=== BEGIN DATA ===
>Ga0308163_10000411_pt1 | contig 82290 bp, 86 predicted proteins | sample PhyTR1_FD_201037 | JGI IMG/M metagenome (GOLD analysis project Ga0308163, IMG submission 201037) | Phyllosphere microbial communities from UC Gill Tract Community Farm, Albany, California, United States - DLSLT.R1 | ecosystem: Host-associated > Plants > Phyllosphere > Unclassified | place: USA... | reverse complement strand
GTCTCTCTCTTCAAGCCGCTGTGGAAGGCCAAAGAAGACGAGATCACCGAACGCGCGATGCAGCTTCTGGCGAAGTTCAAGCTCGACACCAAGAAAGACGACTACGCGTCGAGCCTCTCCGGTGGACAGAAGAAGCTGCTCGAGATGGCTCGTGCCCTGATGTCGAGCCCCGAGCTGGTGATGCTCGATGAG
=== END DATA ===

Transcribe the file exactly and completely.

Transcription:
>Ga0308163_10000411_pt1 | contig 82290 bp, 86 predicted proteins | sample PhyTR1_FD_201037 | JGI IMG/M metagenome (GOLD analysis project Ga0308163, IMG submission 201037) | Phyllosphere microbial communities from UC Gill Tract Community Farm, Albany, California, United States - DLSLT.R1 | ecosystem: Host-associated > Plants > Phyllosphere > Unclassified | place: USA... | reverse complement strand
GTCTCTCTCTTCAAGCCGCTGTGGAAGGCCAAAGAAGACGAGATCACCGAACGCGCGATGCAGCTTCTGGCGAAGTTCAAGCTCGACACCAAGAAAGACGACTACGCGTCGAGCCTCTCCGGTGGACAGAAGAAGCTGCTCGAGATGGCTCGTGCCCTGATGTCGAGCCCCGAGCTGGTGATGCTCGATGAG